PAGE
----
But to Michael Simmons, a Cowlitz Indian Tribe member who owns property on the Quinault Indian Nation’s reservation just a few kilometers north, the WDFW officer was mistaken. According to an incident report filed by Branscomb, Michael argued that, because the Quinault nation has a treaty with the U.S. federal government that gives members the right to take up to 50 razor clams per day, and because he was also a member of an Indigenous tribe with property in Quinault territory, he too could take 50 clams a day. That explanation didn’t square with the state officer, and Branscomb cited the Simmonses for fishing without a license and taking more than twice the daily limit. Michael and Andrew were each fined $500. Little could the Simmonses have known that the question of whether they had the right to collect clams, as their ancestors had for millennia before, would spark a legal battle over tribal fishing rights that continues today.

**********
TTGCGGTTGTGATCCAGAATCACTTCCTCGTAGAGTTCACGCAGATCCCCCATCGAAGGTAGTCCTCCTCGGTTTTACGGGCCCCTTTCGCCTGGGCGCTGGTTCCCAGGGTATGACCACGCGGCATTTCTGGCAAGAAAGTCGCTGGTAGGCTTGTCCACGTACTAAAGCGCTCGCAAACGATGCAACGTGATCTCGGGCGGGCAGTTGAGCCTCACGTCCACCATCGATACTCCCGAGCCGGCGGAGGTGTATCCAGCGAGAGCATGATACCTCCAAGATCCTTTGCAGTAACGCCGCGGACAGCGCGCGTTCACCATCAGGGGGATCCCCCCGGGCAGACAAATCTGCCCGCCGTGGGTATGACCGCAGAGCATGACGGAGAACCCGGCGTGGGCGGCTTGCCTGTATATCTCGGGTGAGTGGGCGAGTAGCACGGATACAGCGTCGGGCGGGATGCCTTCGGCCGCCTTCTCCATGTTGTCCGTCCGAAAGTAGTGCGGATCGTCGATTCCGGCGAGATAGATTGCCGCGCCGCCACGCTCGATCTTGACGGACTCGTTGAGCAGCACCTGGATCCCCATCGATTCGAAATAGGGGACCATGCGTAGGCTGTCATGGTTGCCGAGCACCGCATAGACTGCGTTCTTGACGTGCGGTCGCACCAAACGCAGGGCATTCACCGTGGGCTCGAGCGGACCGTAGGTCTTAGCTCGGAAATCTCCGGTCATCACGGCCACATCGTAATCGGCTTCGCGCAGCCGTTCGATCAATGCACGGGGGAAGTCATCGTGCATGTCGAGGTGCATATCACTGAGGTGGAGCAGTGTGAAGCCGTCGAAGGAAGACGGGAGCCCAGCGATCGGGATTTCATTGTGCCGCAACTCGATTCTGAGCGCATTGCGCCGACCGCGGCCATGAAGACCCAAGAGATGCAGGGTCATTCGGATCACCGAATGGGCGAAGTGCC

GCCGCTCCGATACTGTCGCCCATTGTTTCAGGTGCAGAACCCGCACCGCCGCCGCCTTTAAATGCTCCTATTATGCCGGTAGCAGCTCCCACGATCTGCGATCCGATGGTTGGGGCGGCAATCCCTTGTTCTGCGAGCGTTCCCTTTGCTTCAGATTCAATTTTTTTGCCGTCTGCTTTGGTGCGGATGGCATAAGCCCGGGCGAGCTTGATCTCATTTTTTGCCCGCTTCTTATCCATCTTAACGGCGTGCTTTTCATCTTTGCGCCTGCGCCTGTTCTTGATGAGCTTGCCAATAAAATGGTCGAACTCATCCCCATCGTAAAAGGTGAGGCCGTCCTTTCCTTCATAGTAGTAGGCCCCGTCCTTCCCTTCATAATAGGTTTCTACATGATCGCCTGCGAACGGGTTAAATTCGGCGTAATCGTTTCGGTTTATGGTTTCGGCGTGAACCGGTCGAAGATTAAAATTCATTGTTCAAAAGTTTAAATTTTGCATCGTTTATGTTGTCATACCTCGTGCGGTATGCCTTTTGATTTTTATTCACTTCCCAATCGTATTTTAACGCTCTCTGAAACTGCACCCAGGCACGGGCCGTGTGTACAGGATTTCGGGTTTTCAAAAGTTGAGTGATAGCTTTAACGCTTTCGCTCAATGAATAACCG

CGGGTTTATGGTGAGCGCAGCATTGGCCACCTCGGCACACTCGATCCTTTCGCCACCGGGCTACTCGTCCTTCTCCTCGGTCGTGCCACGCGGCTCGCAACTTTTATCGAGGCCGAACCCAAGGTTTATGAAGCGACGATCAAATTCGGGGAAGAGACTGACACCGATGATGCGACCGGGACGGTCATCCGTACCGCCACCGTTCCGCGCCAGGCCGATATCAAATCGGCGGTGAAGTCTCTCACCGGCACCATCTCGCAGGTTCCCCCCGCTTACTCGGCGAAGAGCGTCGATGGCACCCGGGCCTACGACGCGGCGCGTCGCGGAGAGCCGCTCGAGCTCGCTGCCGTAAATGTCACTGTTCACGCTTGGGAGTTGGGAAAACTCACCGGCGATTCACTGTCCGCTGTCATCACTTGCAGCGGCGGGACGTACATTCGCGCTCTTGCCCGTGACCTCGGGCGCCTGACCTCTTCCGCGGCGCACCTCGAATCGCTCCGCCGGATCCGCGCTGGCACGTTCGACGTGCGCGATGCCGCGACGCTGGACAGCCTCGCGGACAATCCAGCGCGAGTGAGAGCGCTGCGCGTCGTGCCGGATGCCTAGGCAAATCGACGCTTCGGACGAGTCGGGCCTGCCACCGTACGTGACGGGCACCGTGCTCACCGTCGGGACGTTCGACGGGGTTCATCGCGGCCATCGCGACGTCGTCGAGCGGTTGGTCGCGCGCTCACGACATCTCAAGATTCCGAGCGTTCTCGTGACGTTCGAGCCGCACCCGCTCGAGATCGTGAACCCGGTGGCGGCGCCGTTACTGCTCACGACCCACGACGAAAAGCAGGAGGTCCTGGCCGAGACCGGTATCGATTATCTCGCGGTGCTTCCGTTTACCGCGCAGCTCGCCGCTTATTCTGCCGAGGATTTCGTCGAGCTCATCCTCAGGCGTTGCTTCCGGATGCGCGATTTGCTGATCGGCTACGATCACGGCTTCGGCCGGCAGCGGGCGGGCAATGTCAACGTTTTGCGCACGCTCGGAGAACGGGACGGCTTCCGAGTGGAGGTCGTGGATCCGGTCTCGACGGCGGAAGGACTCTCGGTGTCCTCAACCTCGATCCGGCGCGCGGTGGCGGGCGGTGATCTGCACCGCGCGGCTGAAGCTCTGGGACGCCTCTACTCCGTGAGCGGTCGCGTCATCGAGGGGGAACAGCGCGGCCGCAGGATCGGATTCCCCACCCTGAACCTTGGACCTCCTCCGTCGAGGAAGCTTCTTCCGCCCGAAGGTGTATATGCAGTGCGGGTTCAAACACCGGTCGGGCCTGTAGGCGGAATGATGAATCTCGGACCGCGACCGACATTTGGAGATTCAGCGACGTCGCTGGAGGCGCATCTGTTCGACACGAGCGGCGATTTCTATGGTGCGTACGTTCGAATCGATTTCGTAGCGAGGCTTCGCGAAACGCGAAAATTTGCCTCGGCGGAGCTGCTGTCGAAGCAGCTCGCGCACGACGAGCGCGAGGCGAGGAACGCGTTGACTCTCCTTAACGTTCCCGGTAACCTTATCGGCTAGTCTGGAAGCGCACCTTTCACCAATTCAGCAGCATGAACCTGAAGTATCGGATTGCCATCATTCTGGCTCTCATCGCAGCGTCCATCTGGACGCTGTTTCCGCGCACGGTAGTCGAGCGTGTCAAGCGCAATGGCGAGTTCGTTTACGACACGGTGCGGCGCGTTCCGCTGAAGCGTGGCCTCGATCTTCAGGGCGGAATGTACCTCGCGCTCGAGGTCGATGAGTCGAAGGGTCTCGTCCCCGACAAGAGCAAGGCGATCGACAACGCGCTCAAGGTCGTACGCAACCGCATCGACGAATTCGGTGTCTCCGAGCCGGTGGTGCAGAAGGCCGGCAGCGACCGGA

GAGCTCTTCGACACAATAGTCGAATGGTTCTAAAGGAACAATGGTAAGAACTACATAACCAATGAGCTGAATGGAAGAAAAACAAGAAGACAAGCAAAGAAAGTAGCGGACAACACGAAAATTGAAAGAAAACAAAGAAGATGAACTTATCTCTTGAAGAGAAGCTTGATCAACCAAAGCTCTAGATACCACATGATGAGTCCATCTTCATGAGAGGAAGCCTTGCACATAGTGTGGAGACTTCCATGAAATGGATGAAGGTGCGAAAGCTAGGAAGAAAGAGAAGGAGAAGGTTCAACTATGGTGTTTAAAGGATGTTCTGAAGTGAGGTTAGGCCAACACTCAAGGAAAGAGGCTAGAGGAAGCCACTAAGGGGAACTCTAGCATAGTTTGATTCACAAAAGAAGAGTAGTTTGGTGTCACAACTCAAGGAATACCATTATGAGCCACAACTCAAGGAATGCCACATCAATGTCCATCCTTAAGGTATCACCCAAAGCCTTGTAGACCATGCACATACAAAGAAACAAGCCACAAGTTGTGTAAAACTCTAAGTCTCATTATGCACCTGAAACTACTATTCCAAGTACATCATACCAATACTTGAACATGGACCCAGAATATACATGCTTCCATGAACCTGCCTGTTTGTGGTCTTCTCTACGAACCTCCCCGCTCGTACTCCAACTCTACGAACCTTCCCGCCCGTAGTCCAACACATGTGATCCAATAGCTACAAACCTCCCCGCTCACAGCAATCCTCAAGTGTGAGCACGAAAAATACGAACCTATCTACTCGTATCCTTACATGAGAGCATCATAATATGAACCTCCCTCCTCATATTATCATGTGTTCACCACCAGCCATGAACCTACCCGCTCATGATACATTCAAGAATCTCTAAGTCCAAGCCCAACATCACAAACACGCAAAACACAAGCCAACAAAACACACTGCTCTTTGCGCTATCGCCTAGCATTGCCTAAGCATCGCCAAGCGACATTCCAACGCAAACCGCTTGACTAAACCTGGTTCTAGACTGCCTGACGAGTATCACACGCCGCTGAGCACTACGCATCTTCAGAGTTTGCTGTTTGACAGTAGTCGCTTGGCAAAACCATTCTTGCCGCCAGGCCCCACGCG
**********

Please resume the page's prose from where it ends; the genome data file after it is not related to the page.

At the core of the dispute is a key distinction between the haves and have-nots: in this case, between Indigenous nations that have a treaty with the U.S. government, like the Quinault, and those that do not, like the Cowlitz. Those treaties, often signed more than a century ago, dictate the rights of tribal members to this day.
The Cowlitz people, said tribal elder Robin Torner during his testimony in the Simmonses’ trial, have been harvesting and eating razor clams from along Copalis Beach long before the United States existed.